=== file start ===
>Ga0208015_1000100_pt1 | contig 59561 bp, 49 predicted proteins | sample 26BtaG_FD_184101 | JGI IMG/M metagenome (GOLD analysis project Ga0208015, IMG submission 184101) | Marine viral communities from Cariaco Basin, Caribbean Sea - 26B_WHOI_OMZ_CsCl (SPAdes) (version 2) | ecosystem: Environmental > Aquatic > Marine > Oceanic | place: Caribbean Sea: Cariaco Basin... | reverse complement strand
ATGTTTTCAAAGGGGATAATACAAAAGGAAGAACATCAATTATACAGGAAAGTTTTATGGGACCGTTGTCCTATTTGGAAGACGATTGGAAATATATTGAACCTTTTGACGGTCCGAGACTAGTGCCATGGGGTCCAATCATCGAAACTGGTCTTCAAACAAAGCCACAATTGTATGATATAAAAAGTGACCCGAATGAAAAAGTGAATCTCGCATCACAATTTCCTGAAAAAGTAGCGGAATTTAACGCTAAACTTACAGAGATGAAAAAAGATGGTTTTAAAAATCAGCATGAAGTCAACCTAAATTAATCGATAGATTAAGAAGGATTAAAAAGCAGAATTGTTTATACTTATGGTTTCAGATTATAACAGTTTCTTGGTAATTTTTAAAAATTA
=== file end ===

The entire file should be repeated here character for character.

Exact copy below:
>Ga0208015_1000100_pt1 | contig 59561 bp, 49 predicted proteins | sample 26BtaG_FD_184101 | JGI IMG/M metagenome (GOLD analysis project Ga0208015, IMG submission 184101) | Marine viral communities from Cariaco Basin, Caribbean Sea - 26B_WHOI_OMZ_CsCl (SPAdes) (version 2) | ecosystem: Environmental > Aquatic > Marine > Oceanic | place: Caribbean Sea: Cariaco Basin... | reverse complement strand
ATGTTTTCAAAGGGGATAATACAAAAGGAAGAACATCAATTATACAGGAAAGTTTTATGGGACCGTTGTCCTATTTGGAAGACGATTGGAAATATATTGAACCTTTTGACGGTCCGAGACTAGTGCCATGGGGTCCAATCATCGAAACTGGTCTTCAAACAAAGCCACAATTGTATGATATAAAAAGTGACCCGAATGAAAAAGTGAATCTCGCATCACAATTTCCTGAAAAAGTAGCGGAATTTAACGCTAAACTTACAGAGATGAAAAAAGATGGTTTTAAAAATCAGCATGAAGTCAACCTAAATTAATCGATAGATTAAGAAGGATTAAAAAGCAGAATTGTTTATACTTATGGTTTCAGATTATAACAGTTTCTTGGTAATTTTTAAAAATTA